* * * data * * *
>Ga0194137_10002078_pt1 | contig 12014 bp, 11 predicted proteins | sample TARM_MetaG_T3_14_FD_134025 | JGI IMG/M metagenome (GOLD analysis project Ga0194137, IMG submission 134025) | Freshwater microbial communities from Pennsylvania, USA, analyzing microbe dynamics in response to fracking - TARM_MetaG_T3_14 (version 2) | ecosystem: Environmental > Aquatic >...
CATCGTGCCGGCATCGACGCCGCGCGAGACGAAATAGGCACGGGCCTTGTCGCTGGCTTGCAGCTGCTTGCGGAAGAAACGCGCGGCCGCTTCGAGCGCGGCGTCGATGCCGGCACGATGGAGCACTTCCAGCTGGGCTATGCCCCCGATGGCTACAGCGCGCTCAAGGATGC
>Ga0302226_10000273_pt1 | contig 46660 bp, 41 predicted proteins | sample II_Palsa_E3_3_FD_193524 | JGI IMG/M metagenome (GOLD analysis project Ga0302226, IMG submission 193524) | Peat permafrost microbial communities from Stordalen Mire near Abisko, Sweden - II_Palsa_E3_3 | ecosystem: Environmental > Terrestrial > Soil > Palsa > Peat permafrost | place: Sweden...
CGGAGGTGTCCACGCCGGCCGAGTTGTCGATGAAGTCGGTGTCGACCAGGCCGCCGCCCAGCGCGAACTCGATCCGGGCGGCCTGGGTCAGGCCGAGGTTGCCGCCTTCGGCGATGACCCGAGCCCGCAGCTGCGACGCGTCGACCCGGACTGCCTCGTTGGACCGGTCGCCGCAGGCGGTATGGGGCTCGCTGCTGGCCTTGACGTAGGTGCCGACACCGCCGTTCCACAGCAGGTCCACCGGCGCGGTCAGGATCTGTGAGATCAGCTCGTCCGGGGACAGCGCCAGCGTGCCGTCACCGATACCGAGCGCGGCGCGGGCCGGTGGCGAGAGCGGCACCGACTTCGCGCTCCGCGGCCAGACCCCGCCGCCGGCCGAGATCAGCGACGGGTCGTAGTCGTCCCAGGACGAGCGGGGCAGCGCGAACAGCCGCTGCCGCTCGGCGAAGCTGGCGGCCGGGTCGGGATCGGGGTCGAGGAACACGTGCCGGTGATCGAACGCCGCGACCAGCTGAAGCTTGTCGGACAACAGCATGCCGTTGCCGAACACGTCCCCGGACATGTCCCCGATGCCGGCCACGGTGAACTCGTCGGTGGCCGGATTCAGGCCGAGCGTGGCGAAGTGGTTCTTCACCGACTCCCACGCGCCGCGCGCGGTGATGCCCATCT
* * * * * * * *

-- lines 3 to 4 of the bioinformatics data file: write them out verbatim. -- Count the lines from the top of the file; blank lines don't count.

>Ga0302226_10000273_pt1 | contig 46660 bp, 41 predicted proteins | sample II_Palsa_E3_3_FD_193524 | JGI IMG/M metagenome (GOLD analysis project Ga0302226, IMG submission 193524) | Peat permafrost microbial communities from Stordalen Mire near Abisko, Sweden - II_Palsa_E3_3 | ecosystem: Environmental > Terrestrial > Soil > Palsa > Peat permafrost | place: Sweden...
CGGAGGTGTCCACGCCGGCCGAGTTGTCGATGAAGTCGGTGTCGACCAGGCCGCCGCCCAGCGCGAACTCGATCCGGGCGGCCTGGGTCAGGCCGAGGTTGCCGCCTTCGGCGATGACCCGAGCCCGCAGCTGCGACGCGTCGACCCGGACTGCCTCGTTGGACCGGTCGCCGCAGGCGGTATGGGGCTCGCTGCTGGCCTTGACGTAGGTGCCGACACCGCCGTTCCACAGCAGGTCCACCGGCGCGGTCAGGATCTGTGAGATCAGCTCGTCCGGGGACAGCGCCAGCGTGCCGTCACCGATACCGAGCGCGGCGCGGGCCGGTGGCGAGAGCGGCACCGACTTCGCGCTCCGCGGCCAGACCCCGCCGCCGGCCGAGATCAGCGACGGGTCGTAGTCGTCCCAGGACGAGCGGGGCAGCGCGAACAGCCGCTGCCGCTCGGCGAAGCTGGCGGCCGGGTCGGGATCGGGGTCGAGGAACACGTGCCGGTGATCGAACGCCGCGACCAGCTGAAGCTTGTCGGACAACAGCATGCCGTTGCCGAACACGTCCCCGGACATGTCCCCGATGCCGGCCACGGTGAACTCGTCGGTGGCCGGATTCAGGCCGAGCGTGGCGAAGTGGTTCTTCACCGACTCCCACGCGCCGCGCGCGGTGATGCCCATCT